ANALYSIS: CMU's bookstore pulls merchandise from banned Greek organizations


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Merchandise from Phi Kappa Tau sits in the Central Michigan University Bookstore on Sept. 6, 2019. The fraternity was suspended in January of 2018.

Up until this month, merchandise from fraternities and sororities banned from Central Michigan University could be purchased from the campus bookstore. That changed on Sept. 10.

First, a little context: During the Spring 2019 semester, I wrote an article about the challenges that universities face when banned fraternities and sororities continue to operate after being kicked off campus. While researching for that article, I came across a lavalier from Alpha Chi Rho being sold on the bookstore's website.

Alpha Chi Rho is a national fraternity that had a chapter at CMU until 2011 following hazing incidents, according to an article from Central Michigan Life. Though it was no longer affiliated with CMU, this chapter received nationwide attention in 2017 for a hazing incident. Fraternity members spread peanut butter across the face of Andrew Seely, who had a deadly allergy to peanuts.

An Alpha Chi Rho product was still for sale on the CMU Bookstore’s official website well after the peanut butter incident occurred. I was surprised at first, then quickly grew more curious. After searching the bookstore website, and taking a visit to the bookstore itself, I was stunned to see products such as lavaliers, flags, license plate frames and decals from these banned Greek organizations:

· Phi Sigma Phi

· Alpha Chi Rho

· Sigma Phi Epsilon

· Sigma Lambda Gamma

· Phi Kappa Tau

· Pi Kappa Phi

· Delta Chi

· Kappa Alpha Psi

I was stunned that all of this was being sold in the university's official bookstore. According to their website, “The CMU Bookstore is owned and operated by Central Michigan University. Every penny spent in our store stays here on campus.” So, I asked Deborah Stack, apparel & merchandise buyer for the bookstore, some questions. 

The bookstore absorbed an embroidery business from the SBX six years ago. The bookstore had a lot of left-over products to sell off, she said in an email, including the merchandise in from banned Greek organizations. She also explained the bookstore sells to other people from other universities.

This didn’t sit well with me. When I read this, my thought was, “Surely they can give away the merchandise to some other university that actually wants to associate themselves with these fraternities and sororities. They can’t be missing out on that much money if they do so.”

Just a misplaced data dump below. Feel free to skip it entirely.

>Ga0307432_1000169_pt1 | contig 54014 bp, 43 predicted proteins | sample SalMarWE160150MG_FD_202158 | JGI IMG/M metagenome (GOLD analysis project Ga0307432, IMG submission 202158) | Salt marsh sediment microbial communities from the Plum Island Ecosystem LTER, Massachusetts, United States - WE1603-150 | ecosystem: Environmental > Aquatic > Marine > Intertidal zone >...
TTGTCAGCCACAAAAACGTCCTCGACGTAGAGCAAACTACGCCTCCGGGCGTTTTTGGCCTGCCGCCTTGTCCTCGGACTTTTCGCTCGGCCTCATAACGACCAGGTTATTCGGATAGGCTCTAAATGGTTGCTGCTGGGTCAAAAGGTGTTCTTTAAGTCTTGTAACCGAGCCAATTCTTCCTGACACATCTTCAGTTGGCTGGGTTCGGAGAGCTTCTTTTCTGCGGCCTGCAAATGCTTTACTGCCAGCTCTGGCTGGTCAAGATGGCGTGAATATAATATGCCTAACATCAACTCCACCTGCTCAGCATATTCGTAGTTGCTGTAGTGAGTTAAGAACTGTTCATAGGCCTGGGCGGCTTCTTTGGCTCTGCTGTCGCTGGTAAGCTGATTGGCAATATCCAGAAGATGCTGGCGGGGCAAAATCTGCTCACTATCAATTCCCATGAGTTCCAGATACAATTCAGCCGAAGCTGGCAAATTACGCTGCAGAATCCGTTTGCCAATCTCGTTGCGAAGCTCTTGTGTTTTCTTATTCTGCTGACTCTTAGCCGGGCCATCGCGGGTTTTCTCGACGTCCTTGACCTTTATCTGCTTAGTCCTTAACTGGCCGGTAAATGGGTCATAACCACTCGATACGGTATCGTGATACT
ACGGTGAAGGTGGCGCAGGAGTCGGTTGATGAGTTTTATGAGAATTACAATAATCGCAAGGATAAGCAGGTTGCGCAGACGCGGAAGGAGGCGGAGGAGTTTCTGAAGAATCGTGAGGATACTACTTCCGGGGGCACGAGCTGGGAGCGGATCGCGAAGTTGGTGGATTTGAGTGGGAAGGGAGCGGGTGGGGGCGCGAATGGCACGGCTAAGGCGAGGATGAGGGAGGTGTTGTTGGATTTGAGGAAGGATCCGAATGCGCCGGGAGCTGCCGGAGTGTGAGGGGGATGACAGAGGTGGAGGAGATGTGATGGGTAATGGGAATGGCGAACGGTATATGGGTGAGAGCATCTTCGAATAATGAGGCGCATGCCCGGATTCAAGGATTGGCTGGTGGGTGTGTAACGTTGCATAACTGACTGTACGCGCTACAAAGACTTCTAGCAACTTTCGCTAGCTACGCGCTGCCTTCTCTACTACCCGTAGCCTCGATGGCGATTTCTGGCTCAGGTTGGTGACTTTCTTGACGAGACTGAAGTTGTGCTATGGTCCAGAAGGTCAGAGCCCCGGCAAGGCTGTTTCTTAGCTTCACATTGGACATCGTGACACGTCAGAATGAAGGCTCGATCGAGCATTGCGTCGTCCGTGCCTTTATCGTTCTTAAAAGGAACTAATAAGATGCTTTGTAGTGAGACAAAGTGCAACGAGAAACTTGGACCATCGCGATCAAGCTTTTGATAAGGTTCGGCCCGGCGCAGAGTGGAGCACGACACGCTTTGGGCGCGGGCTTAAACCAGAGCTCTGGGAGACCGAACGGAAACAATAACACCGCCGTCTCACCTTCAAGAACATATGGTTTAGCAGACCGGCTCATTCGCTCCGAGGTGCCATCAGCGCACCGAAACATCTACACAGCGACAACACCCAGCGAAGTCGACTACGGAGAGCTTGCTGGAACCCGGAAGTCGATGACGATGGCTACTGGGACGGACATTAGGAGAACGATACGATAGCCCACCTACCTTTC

A decal from Phi Sigma Phi sits in the Central Michigan University Bookstore on Sept. 6, 2019. The fraternity was permanently suspended from CMU in October of 2018 following accusations of sexual misconduct, hazing, dangerous behaviors and the death of one of their members in their fraternity house.

Stack said the bookstore would be discounting the merchandise and start focusing on custom clothing and paddles. Towards the end of the Spring semester, I saw less and less Greek merchandise in the bookstore.

At the start of this semester, when I went to get my textbooks, I noticed the display of Greek merchandise on the back wall. All the merchandise from banned Greek organizations was still there. 

Nothing had changed.

I reached out to the director of the bookstore, Barry Waters, to see why these items were still being sold. The next day, I received an email from Executive Director of Auxiliary Services Calvin Seelye telling me that he spoke with Waters, along with other faculty members, about the merchandise. He also answered the questions I sent to Waters. 

Seelye said the selling of these products were being sold as inventory reduction and that most of the Greek merch sold to people from outside of CMU were for “paddle parties.” 

In the email, Seelye said the bookstore will no longer be selling any merchandise from fraternities and sororities banned from CMU moving forward. 

I went to check for myself. It appears all the merchandise was removed from the bookstore.

When I brought this topic up to academic senate representative, Michael Mamp, he said he was not aware of the situation. However, he was glad to hear that the merchandise was removed and said the university should not be selling these products.

“The Central Michigan University Bookstore should be consistently monitoring the sale of their products to ensure they are not representing organizations that are no longer affiliated with CMU,” Mamp said. “While I’m glad to that the product(s) have been removed at this point, I do believe that they should more closely monitor that in the future.”

And one final thought: The fact that the merchandise was pulled from shelves proves that change can happen on this campus. 

You just need to be persistent.

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